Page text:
3 Ways to Avoid Inconsistent Extractions
After our customers have spent a few days or weeks with a new espresso setup we often hear that they’ve been enjoying their espresso but are starting to notice small inconsistencies from shot to shot, or from day to day.
Here are 3 areas of improvement to reduce these espresso shot inconsistencies.
- Coffee freshness
- Grind retention
- Volume of beans in the hopper
All 3 are incredibly easy to solve and in this video, we'll show you how to figure out which one might be affecting your shots, and how to fix it.
Video Text Transcript Below:
First, let’s start with one that applies to every brewing method: coffee freshness.
When coffee is exposed to oxygen and light, the compounds within it begin to break down. This destroys some of the flavor in the coffee as well as making it more porous. If your shots have been pulling faster and faster over the course of a week or two and you have to adjust your grind setting drastically to compensate, this is likely due to your coffee not quite being fresh enough.
Luckily, keeping coffee fresh is easy. First, you should be grinding right before brewing. Grounds don’t stay fresh for more than a few hours so a home grinder is key. Second, you’ll need a reasonably sized air-tight container that also blocks light. If your coffee comes in a resealable bag, that’ll work great. Even better are containers custom made with coffee in mind, like Airscape canisters or Fellow’s Atmos containers. Avoid storing more than a couple of days worth of coffee in your hopper at a time, as hoppers aren’t airtight. And always check that your coffee is within a few weeks of its roast date.
Our second main cause is grind retention.
All grinders hold on to some amount of grounds after grinding. When you grind your dose of coffee for that first shot of the day, the stale, dried out grounds from yesterday are going to end up in your dose, too. These stale grounds will cause your first shot to pull faster while your second might pull as expected.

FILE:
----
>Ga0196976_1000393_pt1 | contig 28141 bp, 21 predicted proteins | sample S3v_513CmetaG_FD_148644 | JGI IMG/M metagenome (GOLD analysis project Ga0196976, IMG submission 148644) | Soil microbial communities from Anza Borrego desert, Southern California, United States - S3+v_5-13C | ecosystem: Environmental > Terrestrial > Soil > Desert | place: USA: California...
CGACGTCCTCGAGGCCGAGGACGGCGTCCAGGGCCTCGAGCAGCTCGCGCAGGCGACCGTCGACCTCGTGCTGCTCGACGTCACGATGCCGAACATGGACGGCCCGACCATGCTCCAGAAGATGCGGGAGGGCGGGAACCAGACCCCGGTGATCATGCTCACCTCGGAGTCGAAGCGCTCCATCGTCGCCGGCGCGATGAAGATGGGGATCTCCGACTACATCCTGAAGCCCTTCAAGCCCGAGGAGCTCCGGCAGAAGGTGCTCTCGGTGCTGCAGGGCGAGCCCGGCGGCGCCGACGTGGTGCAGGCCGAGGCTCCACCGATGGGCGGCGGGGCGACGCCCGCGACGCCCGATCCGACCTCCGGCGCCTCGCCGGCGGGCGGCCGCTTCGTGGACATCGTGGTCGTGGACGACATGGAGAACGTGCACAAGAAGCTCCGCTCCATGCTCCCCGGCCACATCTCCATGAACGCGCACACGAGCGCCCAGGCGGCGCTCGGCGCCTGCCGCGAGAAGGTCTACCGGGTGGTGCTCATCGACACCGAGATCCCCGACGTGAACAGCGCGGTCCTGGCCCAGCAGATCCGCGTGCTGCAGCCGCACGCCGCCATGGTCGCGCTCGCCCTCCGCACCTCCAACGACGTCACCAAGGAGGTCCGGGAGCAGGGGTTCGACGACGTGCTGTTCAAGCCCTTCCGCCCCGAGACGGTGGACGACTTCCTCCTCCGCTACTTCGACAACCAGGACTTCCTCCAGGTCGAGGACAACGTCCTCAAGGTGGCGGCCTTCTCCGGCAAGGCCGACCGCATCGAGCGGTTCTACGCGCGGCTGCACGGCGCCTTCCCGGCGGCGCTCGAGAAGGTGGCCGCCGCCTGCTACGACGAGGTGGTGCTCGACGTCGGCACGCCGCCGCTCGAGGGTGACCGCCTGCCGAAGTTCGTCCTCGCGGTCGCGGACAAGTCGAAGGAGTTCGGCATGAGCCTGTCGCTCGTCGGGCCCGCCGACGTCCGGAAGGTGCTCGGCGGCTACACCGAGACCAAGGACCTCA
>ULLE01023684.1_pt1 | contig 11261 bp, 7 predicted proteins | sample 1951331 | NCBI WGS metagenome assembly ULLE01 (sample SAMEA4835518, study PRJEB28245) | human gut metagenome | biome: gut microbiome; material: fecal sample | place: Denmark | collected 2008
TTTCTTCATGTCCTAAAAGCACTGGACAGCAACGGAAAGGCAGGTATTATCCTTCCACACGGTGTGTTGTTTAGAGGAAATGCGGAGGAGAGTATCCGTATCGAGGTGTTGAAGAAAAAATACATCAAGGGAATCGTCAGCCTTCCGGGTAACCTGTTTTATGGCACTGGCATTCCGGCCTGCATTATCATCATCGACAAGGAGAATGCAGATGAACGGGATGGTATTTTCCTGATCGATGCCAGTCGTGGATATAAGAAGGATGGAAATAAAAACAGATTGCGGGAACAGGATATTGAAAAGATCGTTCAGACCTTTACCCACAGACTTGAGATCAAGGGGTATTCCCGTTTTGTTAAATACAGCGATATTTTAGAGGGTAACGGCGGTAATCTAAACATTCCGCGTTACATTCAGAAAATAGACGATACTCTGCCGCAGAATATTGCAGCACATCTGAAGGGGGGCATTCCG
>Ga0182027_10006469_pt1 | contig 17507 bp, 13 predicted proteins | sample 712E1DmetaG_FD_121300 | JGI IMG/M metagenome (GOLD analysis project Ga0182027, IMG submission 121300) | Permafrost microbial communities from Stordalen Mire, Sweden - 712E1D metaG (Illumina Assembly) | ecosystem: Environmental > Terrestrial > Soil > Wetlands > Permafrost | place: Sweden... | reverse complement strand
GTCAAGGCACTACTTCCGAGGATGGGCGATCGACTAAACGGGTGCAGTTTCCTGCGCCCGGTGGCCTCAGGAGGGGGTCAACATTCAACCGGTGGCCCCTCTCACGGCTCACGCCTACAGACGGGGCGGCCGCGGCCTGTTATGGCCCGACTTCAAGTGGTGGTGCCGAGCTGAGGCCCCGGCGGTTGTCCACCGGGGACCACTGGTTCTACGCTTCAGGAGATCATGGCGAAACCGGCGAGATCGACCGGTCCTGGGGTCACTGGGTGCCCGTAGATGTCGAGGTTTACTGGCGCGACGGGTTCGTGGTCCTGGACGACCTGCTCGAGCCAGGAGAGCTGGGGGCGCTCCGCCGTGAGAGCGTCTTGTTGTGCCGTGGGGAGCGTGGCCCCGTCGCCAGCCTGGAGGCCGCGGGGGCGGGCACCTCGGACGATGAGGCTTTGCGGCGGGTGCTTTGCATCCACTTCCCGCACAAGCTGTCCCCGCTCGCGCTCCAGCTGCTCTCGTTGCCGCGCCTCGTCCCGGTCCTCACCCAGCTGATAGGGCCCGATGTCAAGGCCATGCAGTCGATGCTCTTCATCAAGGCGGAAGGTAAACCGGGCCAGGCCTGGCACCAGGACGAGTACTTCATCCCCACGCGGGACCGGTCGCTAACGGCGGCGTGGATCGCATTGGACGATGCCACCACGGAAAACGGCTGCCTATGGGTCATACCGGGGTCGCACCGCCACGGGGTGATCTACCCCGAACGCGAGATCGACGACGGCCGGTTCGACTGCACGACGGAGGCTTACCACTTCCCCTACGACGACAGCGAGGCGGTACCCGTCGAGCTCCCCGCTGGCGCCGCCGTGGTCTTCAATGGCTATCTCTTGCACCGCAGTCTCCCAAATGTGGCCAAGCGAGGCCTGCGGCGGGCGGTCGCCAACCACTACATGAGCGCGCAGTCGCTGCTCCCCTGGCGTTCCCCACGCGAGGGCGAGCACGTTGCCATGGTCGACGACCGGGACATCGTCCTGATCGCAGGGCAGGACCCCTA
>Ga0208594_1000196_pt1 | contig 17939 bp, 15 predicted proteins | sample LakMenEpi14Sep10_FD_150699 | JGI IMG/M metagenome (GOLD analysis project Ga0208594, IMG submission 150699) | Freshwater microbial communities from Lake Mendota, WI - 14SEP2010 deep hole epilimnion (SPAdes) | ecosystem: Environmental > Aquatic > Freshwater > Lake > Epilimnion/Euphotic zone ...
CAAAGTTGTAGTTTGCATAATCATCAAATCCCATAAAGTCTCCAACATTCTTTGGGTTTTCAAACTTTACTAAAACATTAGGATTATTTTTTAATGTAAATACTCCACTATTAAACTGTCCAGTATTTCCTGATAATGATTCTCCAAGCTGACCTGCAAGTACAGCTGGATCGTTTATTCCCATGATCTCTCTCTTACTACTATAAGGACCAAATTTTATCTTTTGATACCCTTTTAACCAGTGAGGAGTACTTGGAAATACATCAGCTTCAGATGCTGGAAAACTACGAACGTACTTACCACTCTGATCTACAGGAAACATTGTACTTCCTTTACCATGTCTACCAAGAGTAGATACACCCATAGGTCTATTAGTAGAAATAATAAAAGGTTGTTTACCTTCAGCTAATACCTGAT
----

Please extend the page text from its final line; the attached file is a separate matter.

There’s an easy workaround to this, which is grinding a few grams of coffee before your first dose and tossing them. This will flush out the stale grounds and replace them with fresh ones, ensuring that your first shot of the day will be just as good as the last. We recommend doing this if your grinder has been sitting idle for more than 5 hours.
The third main factor is something that can come as a surprise: the level of beans in your hopper.
Most grinders are meant to operate with some downward force from the beans resting in the hopper. This keeps beans moving into the burr chamber quickly and smoothly. When your hopper is running low, that downward force starts to decrease. Not only can this affect your timed doses - giving you slightly less coffee than expected – it can also cause the grind size to skew coarser. The explanation for this involves complex physics that I don’t understand, but in practice, it can easily be proven true.
To avoid this, make sure that your hopper is always at least one-third full. That’ll provide enough downward force to keep things consistent.
Those are the 3 most common things that can cause inconsistent shots. As a bonus, I have one last tip for those of you with a heat exchanger machine.
Due to the way that heat exchangers heat water for brewing, they tend to have water that is just off boiling at the group head once they’re up to temp. This is far too hot for brewing. The hot water and the expansion of steam it produces cause water to blast through the coffee, pulling your shot much faster than you’d like. This disappointing effect is lovingly referred to as a gusher. Often, new heat exchanger owners will notice that their first shot is always off but their second is spot on.
There’s an easy fix, and it’s called a cooling flush. By purging some water from the group head for 10 seconds or so before your first shot you can get the water in your machine down to a good brewing temp and your first shot will pull according to plan.
That’s it. We hope these simple tips help you to keep your shots right on target.